Trenton Mayor vs. City Council: Who Controls the Creation of a Redevelopment Agency?

by: Michael Realbuto
21 Nov 2022

In Mercer County, there is a lawsuit heating up between the Trenton City Council and Mayor Reed Gusciora over the creation of a new redevelopment agency. The City Council kicked off the lawsuit in April 2022 with a Verified Complaint and Order to Show Cause. The Order to Show Cause sought to preliminarily restrain the Mayor and his administration from blocking the creation of the new agency pending final disposition of the permanent relief sought in the Verified Complaint.

In late May 2022, Judge Robert Lougy, A.J.S.C. denied the request for preliminary restraints against the Mayor because the City Council failed to demonstrate, by clear and convincing evidence, any of the factors from Crowe v. De Gioia, 90 N.J. 126, 132-34 (1982) (that (1) the injunctive relief is necessary to prevent irreparable harm; (2) the legal right underlying the Plaintiffs’ claim is settled; (3) the material facts are uncontroverted and demonstrate a reasonable probability of ultimate success on the merits; and (4) the relative hardship to the parties favors granting the relief). That decision can be found here.

Following the denial of the Order to Show Cause, the parties are now proceeding in normal course to the permanent relief sought in the Verified Complaint. Under the Local Redevelopment and Housing Law (“LRHL”) a “municipal governing body” is authorized to make preliminary investigations and determine that an area is in need of redevelopment, to adopt a redevelopment plan, N.J.S.A. 40A:12A-4(a), and to create a redevelopment agency by ordinance and pursuant to the Local Authorities Fiscal Control Law (“LAFCL”), N.J.S.A. 40A:12A-11. The LRHL defines a “governing body” as “the body exercising general legislative powers in a county or municipality according to the terms and procedural requirements set forth in the form of government adopted by the county or municipality.” N.J.S.A. 40A:12A-3.

The LAFCL imposes certain requirements for “creating” a local redevelopment authority. See N.J.S.A. 40A:5A-4.  Importantly, the LAFCL requires that “no authority shall be created by any local unit … without the prior approval of the Local Finance Board.”  N.J.S.A. 40A:5A-4.  “Prior to the introduction of an ordinance or the adoption of a resolution to create an authority, the local unit … proposing this creation shall make application to the Local Finance Board for its approval.”  Id. The LAFCL defines “local unit” to mean “a county or municipality which created . . . or which proposes to create . . . [a local] authority.”  N.J.S.A. 40A:5A-3e.  The plain language of N.J.S.A. 40A:5A-4 requires a municipality to first apply to the Local Finance Board and obtain its approval to create a local redevelopment authority before an ordinance is introduced or a resolution is adopted by the municipal council to create the local redevelopment authority.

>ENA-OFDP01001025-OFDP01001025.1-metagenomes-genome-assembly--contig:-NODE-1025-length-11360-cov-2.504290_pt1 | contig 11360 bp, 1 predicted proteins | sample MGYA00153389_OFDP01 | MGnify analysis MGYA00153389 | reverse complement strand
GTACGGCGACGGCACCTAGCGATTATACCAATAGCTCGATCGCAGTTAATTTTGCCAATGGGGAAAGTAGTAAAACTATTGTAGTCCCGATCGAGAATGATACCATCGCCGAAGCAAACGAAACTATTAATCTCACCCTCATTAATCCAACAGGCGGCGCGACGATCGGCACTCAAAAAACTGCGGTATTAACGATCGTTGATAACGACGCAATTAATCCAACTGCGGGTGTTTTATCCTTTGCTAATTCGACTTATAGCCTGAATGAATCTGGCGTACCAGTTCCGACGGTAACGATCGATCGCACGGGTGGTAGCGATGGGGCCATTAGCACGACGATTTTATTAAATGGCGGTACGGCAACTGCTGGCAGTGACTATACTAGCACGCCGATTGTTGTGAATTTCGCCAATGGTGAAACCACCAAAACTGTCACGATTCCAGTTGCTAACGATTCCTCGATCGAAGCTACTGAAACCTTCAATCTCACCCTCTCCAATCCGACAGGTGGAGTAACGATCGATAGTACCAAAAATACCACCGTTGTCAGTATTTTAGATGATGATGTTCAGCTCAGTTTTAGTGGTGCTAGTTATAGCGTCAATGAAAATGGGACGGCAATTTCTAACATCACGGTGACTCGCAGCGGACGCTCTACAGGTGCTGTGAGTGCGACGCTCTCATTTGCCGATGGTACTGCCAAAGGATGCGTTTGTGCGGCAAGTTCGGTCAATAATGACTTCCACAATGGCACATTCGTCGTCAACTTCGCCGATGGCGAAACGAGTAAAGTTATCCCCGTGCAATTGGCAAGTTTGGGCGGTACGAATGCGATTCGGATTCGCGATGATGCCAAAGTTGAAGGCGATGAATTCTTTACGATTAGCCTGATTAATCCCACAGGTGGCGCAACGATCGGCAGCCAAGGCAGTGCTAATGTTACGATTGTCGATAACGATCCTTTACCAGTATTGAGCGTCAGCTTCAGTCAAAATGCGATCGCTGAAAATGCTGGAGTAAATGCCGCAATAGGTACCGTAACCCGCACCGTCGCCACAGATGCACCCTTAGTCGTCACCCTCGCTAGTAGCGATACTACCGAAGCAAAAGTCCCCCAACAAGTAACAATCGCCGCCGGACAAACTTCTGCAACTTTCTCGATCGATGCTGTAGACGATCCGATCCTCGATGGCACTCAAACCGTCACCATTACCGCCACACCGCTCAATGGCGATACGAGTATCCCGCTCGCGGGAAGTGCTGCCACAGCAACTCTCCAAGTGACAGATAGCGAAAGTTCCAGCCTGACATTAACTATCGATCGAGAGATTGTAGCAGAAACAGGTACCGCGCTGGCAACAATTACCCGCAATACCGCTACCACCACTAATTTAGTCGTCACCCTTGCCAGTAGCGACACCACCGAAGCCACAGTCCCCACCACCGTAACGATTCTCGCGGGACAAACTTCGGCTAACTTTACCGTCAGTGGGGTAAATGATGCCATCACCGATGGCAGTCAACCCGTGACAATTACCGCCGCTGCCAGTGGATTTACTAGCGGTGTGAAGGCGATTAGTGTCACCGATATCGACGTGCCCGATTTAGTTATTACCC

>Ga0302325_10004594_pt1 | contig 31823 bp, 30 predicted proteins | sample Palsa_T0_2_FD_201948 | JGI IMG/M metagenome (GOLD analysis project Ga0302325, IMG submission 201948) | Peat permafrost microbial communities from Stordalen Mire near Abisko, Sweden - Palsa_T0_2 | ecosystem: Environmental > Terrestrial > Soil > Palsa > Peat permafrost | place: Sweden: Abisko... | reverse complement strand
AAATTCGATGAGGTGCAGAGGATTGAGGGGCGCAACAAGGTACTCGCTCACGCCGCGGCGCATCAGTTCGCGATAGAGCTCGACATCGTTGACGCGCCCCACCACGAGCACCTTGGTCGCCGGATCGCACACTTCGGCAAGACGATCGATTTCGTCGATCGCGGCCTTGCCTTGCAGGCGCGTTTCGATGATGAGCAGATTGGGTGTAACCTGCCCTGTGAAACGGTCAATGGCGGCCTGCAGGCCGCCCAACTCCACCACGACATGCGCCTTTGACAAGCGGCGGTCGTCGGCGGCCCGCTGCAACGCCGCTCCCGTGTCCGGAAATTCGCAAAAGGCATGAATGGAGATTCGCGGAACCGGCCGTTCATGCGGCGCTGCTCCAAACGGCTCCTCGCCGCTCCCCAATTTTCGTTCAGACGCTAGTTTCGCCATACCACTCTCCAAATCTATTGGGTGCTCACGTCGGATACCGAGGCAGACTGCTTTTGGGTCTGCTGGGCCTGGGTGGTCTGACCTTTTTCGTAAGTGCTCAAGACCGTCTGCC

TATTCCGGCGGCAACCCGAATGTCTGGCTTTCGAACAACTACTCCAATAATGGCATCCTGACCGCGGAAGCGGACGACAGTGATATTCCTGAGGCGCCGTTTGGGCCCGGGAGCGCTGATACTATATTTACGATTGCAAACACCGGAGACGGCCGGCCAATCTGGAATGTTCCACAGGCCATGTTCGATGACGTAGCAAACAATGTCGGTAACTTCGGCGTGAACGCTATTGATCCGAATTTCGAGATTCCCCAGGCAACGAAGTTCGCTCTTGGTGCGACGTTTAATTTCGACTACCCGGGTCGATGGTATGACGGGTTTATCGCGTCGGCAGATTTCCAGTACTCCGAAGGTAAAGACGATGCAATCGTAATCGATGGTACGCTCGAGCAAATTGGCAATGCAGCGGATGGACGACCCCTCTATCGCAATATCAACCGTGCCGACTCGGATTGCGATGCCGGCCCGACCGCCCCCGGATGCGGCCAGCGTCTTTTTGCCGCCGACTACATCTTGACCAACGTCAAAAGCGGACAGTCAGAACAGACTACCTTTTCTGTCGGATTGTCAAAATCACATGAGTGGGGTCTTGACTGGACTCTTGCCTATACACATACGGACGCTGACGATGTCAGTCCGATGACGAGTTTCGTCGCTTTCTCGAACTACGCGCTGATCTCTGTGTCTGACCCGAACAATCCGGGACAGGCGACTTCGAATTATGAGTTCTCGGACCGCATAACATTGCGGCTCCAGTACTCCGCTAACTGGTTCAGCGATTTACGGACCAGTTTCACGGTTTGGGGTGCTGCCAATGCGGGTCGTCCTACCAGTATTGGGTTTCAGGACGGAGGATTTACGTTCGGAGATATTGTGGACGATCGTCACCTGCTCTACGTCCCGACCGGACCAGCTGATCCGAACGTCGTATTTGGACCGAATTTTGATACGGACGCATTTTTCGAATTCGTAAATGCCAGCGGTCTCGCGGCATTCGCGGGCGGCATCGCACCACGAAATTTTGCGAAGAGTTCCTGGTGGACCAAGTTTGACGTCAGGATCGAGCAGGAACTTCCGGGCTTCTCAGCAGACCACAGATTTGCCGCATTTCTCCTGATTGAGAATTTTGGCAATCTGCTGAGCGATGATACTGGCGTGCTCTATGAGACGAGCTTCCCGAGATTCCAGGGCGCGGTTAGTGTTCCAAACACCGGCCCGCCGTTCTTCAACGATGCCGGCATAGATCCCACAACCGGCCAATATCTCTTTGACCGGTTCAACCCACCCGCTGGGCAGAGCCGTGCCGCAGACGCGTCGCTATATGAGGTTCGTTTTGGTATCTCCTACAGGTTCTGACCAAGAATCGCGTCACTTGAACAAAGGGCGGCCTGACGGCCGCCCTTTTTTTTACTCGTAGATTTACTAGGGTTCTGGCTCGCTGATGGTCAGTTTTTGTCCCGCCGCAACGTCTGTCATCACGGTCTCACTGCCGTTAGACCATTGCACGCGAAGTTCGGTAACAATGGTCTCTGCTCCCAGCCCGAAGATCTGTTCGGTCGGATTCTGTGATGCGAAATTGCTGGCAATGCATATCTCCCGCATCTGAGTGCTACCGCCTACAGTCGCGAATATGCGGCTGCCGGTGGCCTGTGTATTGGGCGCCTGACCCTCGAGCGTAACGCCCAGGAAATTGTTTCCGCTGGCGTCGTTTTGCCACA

The parties dispute what it means for a “municipality” to “create” a local redevelopment authority.  The Council argues that it is responsible for filling out the application and may request information required for the application directly from executive officials without going through the Mayor.  On the other hand, the Mayor contends that filling out and submitting the application is an implementation of the Council’s legislative purposes and falls within the executive’s control pursuant to the “Faulkner Act.” The Mayor also argues that, even if the City Council can fill out and submit the application, it must go through the Mayor to request any required information necessary to complete the application.

At this point in time, the parties filed cross-motions for summary judgment which are pending for a decision sometime in December 2022. New Jersey has a reputation for contentious local politics and this case epitomizes that reputation. In the event that a new redevelopment agency is created in Trenton, we will be sure to keep an eye out for new projects that can impact private property rights. Our attorneys often challenge redevelopment designations in court on behalf of property owners in an effort to prevent the potential use of eminent domain or the stigma that a “condemnation redevelopment area” label can bring to a property. Feel free to contact us for an initial consultation.